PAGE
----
Stagestruck

War Horse: On stage and stage-on-screen in Hartford and Amherst

Every year or so, London’s +Royal National Theatre presents an original family-oriented play as a holiday-time entertainment. They’re often adapted from classic children’s or young-adult literature, inventively and often elaborately staged—think Julie Taymor’s colorful quasi-cartoon worlds. The latest two in the series are currently on the National’s South Bank stages—a musical adaptation of that airborne Victorian fairy tale *The Light Princess, with music by Tori Amos, and *Emil and the Detectives, based on a juvenile thriller from Weimar-era Germany. Previous entries have included adaptations of popular fantasy books by Philip Pullman and Terry Pratchett.
And then there’s *War Horse. Nick Stafford’s dramatization of the 1982 children’s novel by Michael Morpurgo was the National’s 2007 family offering, and was such a hit that it was first extended and then revived, and finally transferred to the West End, where it’s been running—let’s say galloping—ever since. A number of other major-city productions and international tours have spun off, including a Broadway blockbuster that ran for two years and picked up five Tonys.
It’s the story, in case you hadn’t heard, of a farm horse drafted into service on the killing fields of World War I and a young boy’s epic journey to be reunited with him. Stafford’s stage version is superior in every way to the clunky, over-sentimental original, expanding the story, deepening the characters and expressing even more effectively the fear and horror of the battlefield than Steven Spielberg’s 2011 big-screen rendition.
That’s thanks to the superior power of the imagination over literal imagery, and to the show’s most eye-popping triumph, created by the astonishing Handspring Puppet Company: the horses. Two of them are life-size, fully articulated people-powered machines that are so substantial they can be ridden but so lithe they can rear and canter. Fashioned from bent cane and translucent fabric, they make you believe you’re watching a moving, seeing, *feeling animal even as you marvel at the human choreography that’s animating them.
I saw the original production in London, and it remains one of the most deliciously persistent memories of my theatergoing life. Ten years on, our region now has two back-to-back opportunities to experience or revisit this masterpiece.
On the heels of the New York *War Horse, which closed just a year ago, a touring company is now traveling the country. It stops this week at +The Bushnell, Hartford’s premier grand-scale venue, for eight performances Jan. 28–Feb. 2.
And starting next month, the National’s own production will be beamed around the world from the stage of the New London Theatre via the NT Live series of high-def broadcasts. The +Amherst Cinema screens it on Feb. 27, with repeat showings in March and April.
*If you’d like to be notified of future posts, email StageStruck@crocker.com

Every year or so, London’s Royal National Theatre presents an original family-oriented play as a holiday-time entertainment. The shows are often adapted from classic children’s or young-adult literature, inventively and often elaborately staged—think Julie Taymor’s colorful quasi-cartoon worlds. The latest two in the series are currently playing on the National’s South Bank stages—a musical adaptation of that airborne Victorian fairy tale The Light Princess, with music by Tori Amos, and Emil and the Detectives, based on a juvenile thriller from Weimar-era Germany. Previous entries have included adaptations of popular fantasy books by Philip Pullman and Terry Pratchett.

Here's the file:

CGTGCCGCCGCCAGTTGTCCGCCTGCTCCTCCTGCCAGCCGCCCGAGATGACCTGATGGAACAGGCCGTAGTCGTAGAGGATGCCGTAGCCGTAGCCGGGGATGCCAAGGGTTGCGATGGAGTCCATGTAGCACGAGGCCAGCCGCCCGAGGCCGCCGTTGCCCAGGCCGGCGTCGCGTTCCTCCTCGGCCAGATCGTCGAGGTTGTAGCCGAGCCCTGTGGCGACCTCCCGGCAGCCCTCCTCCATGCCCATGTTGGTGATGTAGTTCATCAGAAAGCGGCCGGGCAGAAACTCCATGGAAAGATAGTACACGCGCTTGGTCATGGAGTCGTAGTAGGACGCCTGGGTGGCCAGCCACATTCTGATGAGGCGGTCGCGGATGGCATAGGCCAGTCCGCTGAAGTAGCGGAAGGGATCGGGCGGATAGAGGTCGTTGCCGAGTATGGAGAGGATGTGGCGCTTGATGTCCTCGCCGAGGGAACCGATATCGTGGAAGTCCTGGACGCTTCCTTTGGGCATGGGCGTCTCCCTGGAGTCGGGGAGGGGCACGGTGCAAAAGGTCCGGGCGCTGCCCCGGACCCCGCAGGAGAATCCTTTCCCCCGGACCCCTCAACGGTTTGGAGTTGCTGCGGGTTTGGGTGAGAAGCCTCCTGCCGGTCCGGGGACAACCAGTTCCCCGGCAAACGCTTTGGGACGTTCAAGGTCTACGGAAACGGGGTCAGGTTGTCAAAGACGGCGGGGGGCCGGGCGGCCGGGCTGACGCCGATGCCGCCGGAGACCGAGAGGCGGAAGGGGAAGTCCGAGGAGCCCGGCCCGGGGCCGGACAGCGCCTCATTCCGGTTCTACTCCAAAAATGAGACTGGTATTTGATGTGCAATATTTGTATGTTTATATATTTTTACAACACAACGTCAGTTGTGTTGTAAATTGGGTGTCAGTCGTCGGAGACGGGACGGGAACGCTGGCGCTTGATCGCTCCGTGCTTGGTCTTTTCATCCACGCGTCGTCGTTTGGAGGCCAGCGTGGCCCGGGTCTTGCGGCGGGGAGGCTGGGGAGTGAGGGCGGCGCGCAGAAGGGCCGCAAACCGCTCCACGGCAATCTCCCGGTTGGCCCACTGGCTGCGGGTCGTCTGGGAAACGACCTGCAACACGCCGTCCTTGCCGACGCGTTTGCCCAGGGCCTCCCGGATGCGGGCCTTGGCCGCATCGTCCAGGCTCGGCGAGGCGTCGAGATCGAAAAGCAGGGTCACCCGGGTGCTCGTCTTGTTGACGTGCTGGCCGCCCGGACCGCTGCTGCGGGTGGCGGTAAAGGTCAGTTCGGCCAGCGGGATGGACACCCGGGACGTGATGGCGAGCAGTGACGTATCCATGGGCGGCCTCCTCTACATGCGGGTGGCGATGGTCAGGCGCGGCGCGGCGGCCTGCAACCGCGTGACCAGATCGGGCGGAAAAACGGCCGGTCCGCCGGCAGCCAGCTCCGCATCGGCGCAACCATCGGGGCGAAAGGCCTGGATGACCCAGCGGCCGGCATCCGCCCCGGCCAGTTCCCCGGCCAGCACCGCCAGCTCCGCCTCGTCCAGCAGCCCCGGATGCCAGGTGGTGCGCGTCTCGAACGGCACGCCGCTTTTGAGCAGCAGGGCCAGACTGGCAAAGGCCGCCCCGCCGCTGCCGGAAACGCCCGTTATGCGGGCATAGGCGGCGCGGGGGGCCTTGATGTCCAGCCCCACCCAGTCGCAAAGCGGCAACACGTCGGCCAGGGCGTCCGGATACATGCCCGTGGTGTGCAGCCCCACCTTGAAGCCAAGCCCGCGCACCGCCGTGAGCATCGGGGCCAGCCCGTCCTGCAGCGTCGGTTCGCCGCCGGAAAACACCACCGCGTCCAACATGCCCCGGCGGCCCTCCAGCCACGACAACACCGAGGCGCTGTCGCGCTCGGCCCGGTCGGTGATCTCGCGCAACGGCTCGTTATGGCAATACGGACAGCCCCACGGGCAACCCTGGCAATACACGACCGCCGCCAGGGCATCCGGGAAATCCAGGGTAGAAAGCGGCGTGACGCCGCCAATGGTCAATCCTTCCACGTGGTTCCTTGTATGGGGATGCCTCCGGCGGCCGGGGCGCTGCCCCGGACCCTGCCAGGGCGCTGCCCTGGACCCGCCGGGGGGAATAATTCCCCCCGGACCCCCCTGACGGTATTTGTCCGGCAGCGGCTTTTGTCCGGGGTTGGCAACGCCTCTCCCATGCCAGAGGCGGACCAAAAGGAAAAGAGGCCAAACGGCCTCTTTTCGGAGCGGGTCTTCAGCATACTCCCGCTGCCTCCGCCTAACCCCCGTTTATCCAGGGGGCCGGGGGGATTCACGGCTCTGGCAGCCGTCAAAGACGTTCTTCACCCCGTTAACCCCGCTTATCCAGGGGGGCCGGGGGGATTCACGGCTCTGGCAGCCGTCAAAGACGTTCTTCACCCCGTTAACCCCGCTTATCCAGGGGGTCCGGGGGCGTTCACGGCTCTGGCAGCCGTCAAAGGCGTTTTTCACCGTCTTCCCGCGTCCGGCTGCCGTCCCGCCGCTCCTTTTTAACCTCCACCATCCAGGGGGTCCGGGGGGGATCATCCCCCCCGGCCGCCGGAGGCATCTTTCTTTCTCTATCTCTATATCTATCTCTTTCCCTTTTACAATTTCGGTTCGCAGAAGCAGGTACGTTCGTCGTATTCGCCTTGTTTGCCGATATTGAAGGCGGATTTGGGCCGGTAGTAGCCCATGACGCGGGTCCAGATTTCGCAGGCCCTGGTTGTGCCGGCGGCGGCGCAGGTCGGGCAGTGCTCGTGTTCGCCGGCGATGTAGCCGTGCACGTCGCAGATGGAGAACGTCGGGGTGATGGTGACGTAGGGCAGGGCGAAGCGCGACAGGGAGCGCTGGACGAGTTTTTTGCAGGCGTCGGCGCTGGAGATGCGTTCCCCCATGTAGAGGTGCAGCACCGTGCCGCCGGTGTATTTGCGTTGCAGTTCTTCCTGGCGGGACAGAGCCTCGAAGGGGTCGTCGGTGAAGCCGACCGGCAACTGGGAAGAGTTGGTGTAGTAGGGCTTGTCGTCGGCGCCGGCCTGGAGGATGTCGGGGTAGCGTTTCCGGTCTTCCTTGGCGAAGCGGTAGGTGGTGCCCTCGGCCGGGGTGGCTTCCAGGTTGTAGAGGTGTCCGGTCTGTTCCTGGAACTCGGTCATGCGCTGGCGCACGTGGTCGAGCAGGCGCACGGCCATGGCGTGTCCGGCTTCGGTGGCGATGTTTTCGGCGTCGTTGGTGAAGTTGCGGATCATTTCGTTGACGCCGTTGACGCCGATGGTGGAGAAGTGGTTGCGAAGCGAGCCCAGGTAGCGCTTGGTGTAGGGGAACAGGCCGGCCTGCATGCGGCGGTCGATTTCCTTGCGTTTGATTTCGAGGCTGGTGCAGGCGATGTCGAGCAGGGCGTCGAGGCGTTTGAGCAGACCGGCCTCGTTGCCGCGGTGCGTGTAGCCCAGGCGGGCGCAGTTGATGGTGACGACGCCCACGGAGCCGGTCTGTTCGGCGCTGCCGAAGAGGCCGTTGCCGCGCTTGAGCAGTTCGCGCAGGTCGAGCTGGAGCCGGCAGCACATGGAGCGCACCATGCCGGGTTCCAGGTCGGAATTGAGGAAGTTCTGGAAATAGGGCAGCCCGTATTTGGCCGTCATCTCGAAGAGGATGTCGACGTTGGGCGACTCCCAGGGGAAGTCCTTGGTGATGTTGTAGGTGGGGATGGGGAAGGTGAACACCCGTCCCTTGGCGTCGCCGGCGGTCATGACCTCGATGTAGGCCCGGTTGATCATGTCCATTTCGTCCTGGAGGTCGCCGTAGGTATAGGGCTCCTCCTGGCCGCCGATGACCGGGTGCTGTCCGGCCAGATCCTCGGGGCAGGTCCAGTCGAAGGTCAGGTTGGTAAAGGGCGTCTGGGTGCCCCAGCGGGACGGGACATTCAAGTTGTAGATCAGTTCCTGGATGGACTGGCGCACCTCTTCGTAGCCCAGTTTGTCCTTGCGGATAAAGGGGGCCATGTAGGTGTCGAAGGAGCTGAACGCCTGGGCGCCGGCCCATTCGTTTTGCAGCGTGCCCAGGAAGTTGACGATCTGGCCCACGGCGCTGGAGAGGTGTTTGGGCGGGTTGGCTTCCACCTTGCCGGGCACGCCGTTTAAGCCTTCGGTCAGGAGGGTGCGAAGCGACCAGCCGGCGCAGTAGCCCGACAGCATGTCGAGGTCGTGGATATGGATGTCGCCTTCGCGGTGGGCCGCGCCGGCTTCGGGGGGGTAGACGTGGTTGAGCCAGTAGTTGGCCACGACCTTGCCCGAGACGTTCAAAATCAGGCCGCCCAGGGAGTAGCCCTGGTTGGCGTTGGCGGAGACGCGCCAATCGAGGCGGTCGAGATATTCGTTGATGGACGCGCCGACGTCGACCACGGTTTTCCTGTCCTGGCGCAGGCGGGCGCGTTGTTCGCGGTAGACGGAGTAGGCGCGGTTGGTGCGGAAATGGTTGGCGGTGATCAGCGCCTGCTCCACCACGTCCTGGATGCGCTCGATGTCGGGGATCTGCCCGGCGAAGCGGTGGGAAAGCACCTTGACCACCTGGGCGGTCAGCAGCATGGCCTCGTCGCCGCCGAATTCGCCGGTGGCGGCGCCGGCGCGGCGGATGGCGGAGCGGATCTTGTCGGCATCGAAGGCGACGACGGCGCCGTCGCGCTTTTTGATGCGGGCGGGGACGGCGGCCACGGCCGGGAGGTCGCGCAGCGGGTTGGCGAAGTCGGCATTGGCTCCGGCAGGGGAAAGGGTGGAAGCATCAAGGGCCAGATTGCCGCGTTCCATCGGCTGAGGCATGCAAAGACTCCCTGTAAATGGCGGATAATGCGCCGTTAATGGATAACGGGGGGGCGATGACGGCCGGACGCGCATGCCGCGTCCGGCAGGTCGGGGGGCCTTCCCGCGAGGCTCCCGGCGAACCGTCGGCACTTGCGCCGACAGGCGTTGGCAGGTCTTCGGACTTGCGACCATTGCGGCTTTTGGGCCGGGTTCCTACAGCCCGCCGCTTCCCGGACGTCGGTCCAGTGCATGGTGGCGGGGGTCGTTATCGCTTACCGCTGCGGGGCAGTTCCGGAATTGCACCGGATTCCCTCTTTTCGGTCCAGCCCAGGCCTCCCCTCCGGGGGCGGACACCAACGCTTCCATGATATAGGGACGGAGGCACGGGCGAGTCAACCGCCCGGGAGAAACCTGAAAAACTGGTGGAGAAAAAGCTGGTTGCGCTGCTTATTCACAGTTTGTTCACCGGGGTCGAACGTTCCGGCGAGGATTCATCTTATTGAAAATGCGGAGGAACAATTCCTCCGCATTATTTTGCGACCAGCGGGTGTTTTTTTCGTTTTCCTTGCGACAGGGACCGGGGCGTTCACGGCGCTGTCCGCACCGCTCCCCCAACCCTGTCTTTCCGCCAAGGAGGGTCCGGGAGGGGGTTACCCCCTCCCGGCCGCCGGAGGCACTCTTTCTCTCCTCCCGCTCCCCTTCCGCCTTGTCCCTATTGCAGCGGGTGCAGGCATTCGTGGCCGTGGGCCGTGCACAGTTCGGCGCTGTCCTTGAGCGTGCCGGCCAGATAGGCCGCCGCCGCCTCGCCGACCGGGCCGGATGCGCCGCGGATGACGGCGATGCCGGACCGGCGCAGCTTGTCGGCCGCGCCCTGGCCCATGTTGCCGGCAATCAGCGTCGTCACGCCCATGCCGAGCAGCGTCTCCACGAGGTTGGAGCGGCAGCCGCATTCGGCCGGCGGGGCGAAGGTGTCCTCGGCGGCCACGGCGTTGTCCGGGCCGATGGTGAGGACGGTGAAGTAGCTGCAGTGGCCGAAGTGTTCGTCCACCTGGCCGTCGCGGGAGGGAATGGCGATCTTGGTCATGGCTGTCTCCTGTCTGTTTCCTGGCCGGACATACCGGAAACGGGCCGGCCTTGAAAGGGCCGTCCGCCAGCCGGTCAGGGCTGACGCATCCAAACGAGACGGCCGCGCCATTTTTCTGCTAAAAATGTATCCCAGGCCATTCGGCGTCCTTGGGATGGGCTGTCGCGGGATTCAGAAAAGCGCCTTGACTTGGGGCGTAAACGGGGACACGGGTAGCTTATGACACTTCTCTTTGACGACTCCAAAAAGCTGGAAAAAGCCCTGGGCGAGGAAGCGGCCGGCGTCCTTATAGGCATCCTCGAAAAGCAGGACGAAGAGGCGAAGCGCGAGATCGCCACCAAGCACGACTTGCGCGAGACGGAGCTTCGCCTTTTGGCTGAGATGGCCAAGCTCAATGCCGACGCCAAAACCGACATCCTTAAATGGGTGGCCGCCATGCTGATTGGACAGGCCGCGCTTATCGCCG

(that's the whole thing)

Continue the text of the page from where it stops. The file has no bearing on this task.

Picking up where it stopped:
And then there’s War Horse. Nick Stafford’s dramatization of the 1982 children’s novel by Michael Morpurgo was the National’s 2007 family offering, and was such a hit that it was first extended and then revived, and finally transferred to the West End, where it’s been running—let’s say galloping—ever since. A number of other major-city productions and international tours have spun off, including a Broadway blockbuster that ran for two years and picked up five Tonys.

It’s the story, in case you hadn’t heard, of a farm horse drafted into service on the killing fields of World War I and a young boy’s epic journey to be reunited with him. Stafford’s stage version is superior in every way to the clunky, over-sentimental original, expanding the narrative, deepening the characters and expressing even more effectively the fear and horror of the battlefield than Steven Spielberg’s 2011 big-screen rendition.

That’s thanks to the superior power of the imagination over literal imagery, and to the show’s most eye-popping triumph, created by the astonishing Handspring Puppet Company: the horses. Two of them are life-size, fully articulated people-powered machines that are so substantial they can be ridden but so lithe they can rear and canter. Fashioned from bent cane and translucent fabric, they make you believe you’re watching a moving, seeing, feeling animal even as you marvel at the human choreography that’s animating them.

I saw the original production in London, and it remains one of the most deliciously persistent memories of my theatergoing life. Our region now has two back-to-back opportunities to experience or revisit this masterpiece.

On the heels of the New York War Horse, which closed just a year ago, a touring company is now traveling the country. It stops this week at The Bushnell, Hartford’s premier grand-scale venue, for eight performances Jan. 28–Feb. 2.

And starting next month, the National’s own production will be beamed around the world from the stage of the New London Theatre via the NT Live series of high-def broadcasts. The Amherst Cinema screens it on Feb. 27, with repeat showings in March and April.

Brinkhoff/Moegenburg photo

If you’d like to be notified of future posts, email StageStruck@crocker.com

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